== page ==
Justin Trudeau’s schedule this past weekend was surprising. While the Federal Prime Minister rarely holds a public event on the weekends, he would take part in an advertisement and a press briefing on a beautiful sunny Sunday in August… which just so happened to be the day the general election was called in Quebec.
Did he want to put a grain of salt in it? The banality of the comment he made, as if to answer this question,–“I hope that all Quebecers will take their responsibility for shaping a future that lives up to their dreams and hopes.–He had to convince even the most skeptical that his entourage were telling the truth: it was just a coincidence of timing. .
Because in reality, Justin Trudeau will do his best to walk away from a Quebec election that will always be a nuisance to him…as is the case for leaders of other federal parties.
The main problem stems from the fact that in Quebec, there is no match between federal and local training, as there is almost everywhere else in Canada. (British Columbia is an exception, with the provincial Liberal Party being a landmark for Federal Conservatives there.) The sovereign federal fault line has long been responsible for this shift in loyalties. Now that it’s faded, the CAQ is spoiling the waters by being a true alliance that welcomes people from all walks of life. And Quebeckers’ political loyalties in the federal and provincial scenes are not always consistent. Examples abound again this year.
Kristen Moore, who was elected to the House of Commons for the NDP in the 2011 orange wave and was one of the few re-elected in the following election, ran this year for Parti Québécois in the Ride from Ungava. Paul St-Pierre-Plamondon’s team will rub shoulders with her former teammate Pierre Nantel, who was also elected to the NDP in 2011. However, Mr Nantel was fired ahead of the 2019 elections for being too close to the Green Party of Canada, the formation for which he had finally run. . He’s running again for Parti Québécois in Marie-Victorin, as he dusted off the dust this spring during the by-election.
So these two politicians in Ottawa developed into a ferocious focused and federal formations that did not hesitate to suggest initiatives that fall within the territorial jurisdictions, and here they jump into the Quebec arena to defend the colors of the formation of not only jealous regional privileges, but which is publicly campaigning to make Quebec a state. No wonder Jagmeet Singh doesn’t want to comment!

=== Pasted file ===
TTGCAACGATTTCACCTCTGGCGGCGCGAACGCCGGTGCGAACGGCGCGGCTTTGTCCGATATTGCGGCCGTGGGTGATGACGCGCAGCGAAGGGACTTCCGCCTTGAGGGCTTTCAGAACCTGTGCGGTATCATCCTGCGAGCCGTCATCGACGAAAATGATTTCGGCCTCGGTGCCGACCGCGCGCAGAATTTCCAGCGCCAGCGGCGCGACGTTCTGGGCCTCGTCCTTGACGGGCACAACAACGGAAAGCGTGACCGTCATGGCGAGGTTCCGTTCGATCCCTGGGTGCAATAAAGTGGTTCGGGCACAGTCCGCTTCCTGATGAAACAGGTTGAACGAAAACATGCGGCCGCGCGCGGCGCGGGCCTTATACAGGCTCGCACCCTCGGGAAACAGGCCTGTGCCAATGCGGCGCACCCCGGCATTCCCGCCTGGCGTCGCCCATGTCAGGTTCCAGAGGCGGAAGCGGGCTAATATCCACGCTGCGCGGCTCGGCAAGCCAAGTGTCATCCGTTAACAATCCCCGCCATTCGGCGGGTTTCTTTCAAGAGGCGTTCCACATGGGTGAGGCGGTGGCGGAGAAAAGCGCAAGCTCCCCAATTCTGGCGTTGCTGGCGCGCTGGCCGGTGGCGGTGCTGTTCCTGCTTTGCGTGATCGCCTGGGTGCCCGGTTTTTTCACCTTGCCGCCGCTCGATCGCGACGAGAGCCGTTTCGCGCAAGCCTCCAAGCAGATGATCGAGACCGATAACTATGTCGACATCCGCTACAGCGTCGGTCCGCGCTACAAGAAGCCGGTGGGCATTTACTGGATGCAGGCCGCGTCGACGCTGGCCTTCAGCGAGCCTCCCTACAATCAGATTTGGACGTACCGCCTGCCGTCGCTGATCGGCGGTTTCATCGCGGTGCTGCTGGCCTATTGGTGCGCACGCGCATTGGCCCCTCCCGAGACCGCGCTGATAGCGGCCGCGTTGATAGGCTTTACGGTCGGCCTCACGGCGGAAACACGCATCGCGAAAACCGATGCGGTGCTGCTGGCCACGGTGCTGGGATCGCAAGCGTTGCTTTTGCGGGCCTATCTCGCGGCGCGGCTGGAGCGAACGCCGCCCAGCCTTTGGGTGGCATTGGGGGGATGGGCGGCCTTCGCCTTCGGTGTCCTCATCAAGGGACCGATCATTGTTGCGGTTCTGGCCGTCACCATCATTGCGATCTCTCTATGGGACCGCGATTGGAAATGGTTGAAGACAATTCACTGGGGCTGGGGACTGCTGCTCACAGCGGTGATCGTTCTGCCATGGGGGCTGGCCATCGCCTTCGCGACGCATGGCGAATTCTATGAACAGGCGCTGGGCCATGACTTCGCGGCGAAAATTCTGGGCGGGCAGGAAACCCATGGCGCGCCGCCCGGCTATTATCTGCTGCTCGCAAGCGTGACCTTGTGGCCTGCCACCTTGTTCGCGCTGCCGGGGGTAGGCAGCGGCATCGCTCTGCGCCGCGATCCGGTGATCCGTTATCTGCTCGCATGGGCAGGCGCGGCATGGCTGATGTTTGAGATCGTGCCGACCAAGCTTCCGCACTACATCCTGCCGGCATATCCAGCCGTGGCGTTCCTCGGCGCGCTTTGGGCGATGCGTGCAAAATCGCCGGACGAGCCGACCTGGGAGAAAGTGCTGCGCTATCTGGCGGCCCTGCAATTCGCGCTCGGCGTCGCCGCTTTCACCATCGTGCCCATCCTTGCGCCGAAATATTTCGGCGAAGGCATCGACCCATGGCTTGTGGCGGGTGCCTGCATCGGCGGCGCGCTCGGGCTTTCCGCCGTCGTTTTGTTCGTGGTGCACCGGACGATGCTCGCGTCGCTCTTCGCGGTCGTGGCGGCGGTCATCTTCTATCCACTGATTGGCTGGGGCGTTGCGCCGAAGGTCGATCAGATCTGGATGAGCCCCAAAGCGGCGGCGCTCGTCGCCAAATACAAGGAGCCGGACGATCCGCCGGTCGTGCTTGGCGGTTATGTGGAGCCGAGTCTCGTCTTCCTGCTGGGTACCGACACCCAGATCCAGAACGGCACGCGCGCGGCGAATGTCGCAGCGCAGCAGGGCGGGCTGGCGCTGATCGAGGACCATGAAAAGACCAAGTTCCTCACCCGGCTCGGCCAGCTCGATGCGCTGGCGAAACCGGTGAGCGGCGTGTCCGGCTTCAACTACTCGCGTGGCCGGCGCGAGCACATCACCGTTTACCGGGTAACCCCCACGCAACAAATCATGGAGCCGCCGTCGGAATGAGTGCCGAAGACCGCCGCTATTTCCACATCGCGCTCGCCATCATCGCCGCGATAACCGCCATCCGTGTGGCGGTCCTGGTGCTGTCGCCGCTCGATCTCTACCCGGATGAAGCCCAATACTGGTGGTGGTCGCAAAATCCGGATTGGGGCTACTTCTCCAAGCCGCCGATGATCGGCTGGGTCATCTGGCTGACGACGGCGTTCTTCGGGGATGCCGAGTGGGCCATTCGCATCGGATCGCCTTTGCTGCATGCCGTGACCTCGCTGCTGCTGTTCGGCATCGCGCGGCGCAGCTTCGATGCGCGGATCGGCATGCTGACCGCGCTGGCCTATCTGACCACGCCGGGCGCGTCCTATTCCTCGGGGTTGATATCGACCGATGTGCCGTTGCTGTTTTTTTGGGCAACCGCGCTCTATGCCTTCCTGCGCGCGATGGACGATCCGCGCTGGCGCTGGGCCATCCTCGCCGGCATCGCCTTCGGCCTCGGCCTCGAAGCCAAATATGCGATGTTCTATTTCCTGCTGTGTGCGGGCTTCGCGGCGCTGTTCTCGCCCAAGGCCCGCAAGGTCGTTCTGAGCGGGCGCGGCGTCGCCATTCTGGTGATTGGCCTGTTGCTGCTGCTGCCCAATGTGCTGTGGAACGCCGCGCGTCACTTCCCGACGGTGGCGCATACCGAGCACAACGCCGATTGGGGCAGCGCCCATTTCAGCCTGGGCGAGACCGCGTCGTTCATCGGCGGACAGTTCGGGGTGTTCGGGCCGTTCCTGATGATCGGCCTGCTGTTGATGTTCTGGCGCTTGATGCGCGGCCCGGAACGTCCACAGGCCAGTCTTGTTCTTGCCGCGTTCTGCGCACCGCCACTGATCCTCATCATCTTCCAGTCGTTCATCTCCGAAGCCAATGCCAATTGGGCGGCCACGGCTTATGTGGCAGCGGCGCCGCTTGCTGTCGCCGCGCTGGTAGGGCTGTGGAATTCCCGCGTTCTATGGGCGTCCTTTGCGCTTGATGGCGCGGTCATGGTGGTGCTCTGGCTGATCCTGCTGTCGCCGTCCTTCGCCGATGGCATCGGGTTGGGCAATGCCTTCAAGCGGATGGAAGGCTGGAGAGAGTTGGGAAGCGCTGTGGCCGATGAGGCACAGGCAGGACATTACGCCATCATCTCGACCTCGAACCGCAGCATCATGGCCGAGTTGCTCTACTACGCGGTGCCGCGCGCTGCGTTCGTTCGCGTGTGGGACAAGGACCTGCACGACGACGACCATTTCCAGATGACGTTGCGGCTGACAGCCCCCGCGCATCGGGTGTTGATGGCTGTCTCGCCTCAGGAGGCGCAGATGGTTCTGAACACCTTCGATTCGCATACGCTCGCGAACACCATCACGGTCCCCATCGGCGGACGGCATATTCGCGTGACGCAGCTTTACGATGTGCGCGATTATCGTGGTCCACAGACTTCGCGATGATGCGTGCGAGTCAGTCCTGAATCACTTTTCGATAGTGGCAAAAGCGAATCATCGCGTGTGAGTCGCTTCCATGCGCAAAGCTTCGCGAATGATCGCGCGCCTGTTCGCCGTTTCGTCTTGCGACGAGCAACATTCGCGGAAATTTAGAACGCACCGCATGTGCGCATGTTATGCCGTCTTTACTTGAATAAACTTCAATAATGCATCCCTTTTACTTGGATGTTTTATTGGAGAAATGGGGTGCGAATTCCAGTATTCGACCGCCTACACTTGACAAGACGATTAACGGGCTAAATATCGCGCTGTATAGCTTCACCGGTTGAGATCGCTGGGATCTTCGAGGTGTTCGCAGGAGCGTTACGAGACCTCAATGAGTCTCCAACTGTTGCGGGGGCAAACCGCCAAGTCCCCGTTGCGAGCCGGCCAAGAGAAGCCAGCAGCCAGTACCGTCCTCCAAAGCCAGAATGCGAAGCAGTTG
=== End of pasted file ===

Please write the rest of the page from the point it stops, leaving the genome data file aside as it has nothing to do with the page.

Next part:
Another example: the leader of the People’s Party of Canada, Maxime Bernier, has publicly endorsed Quebec’s conservative Eric Duhemée, while the latter repeats to everyone who listens that he has been voting for the Conservative Party of Canada since at least 2004. For his part, Richmond member Andre Paschand was , who is running again for the CAQ, is a progressive, conservative member at the federal level and even advised Stephen Harper for some time. In his new political home, Andre Bachand must contend with the former Quebecwa bloc advisers on the federal scene … and thus his opponents! Away from the mics in Ottawa, the bloc will tell you that roughly 40% of its voters vote for CAQ on the county scene which is why the support on offer for PQ will be in a relatively sparse position.
Despite a shared desire to remain conservative, as prime minister, Justin Trudeau would not have the luxury of staying far from rural Quebec, compared to other federal leaders. He will be questioned frequently, and his challenge will be to choose the answer.
Already on Monday, the PQ leader promised to create a new entity that would rival the Ottawa CRTC and force streaming platforms like Netflix to offer more content in French.
As for François Legault, he intends to make health and identity two of his five priorities. However, who says health, say an increase in federal transfers. The provinces are claiming an additional $28 billion annually (+62%) and Quebec’s share will be $6 billion. Behind the scenes, the Federal Liberals are indicating that they do not intend to award such an amount. They feel the provinces are looking back at the problem. In their opinion, you must first define the goals that need to be achieved before talking about money.
Already, CAQ’s commitment to give away $5.5 billion in revenue in the first year of the next mandate (that’s $2 billion annually in tax cuts for four years and $3.5 billion in one-off checks promised to taxpayers for December) reinforces Ottawa’s position that it is not all something about money. Behind the scenes, he scoffs, these income cuts are fully in line with the amount claimed by the federal government.
As for identity, Justin Trudeau’s liberals may not have come out of it quite as they would have liked when they announced last spring that they would challenge Bill 96 on language charter reform. French (just adopted by the National Assembly), and Law 21 on secularism (although no development in the news forced him to make a decision). They hoped that by fueling the news, the potential for controversy would be lost once the campaign began.
In Ottawa, we absolutely want to prevent François Legault from making Justin Trudeau his main opponent. But the strategy may come with a shortcoming. If the two parties created in the wake of the adoption of Bill 96 – the Montreal Balarama Holness bloc and Colin Standish’s Canadian Party of Quebec – succeed in putting the rights of English speakers at the fore, the CAQ leader will. Well, let’s remember that eight lawmakers for Justin Trudeau demonstrated against Bill 96 in the spring. The Canadian prime minister may find himself in deep trouble.
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